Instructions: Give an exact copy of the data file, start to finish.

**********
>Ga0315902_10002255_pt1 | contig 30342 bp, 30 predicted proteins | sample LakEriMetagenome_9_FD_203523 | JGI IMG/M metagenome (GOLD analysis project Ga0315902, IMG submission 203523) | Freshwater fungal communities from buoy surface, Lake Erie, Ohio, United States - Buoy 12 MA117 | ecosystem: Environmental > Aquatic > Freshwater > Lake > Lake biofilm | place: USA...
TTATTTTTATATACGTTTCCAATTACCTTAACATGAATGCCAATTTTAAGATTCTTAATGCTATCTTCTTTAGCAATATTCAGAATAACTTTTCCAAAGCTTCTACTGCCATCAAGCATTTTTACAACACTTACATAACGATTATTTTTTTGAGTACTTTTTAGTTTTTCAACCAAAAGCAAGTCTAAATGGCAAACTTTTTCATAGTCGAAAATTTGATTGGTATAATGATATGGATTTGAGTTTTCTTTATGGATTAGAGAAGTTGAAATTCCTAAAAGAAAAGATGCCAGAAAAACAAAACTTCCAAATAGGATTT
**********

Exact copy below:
>Ga0315902_10002255_pt1 | contig 30342 bp, 30 predicted proteins | sample LakEriMetagenome_9_FD_203523 | JGI IMG/M metagenome (GOLD analysis project Ga0315902, IMG submission 203523) | Freshwater fungal communities from buoy surface, Lake Erie, Ohio, United States - Buoy 12 MA117 | ecosystem: Environmental > Aquatic > Freshwater > Lake > Lake biofilm | place: USA...
TTATTTTTATATACGTTTCCAATTACCTTAACATGAATGCCAATTTTAAGATTCTTAATGCTATCTTCTTTAGCAATATTCAGAATAACTTTTCCAAAGCTTCTACTGCCATCAAGCATTTTTACAACACTTACATAACGATTATTTTTTTGAGTACTTTTTAGTTTTTCAACCAAAAGCAAGTCTAAATGGCAAACTTTTTCATAGTCGAAAATTTGATTGGTATAATGATATGGATTTGAGTTTTCTTTATGGATTAGAGAAGTTGAAATTCCTAAAAGAAAAGATGCCAGAAAAACAAAACTTCCAAATAGGATTT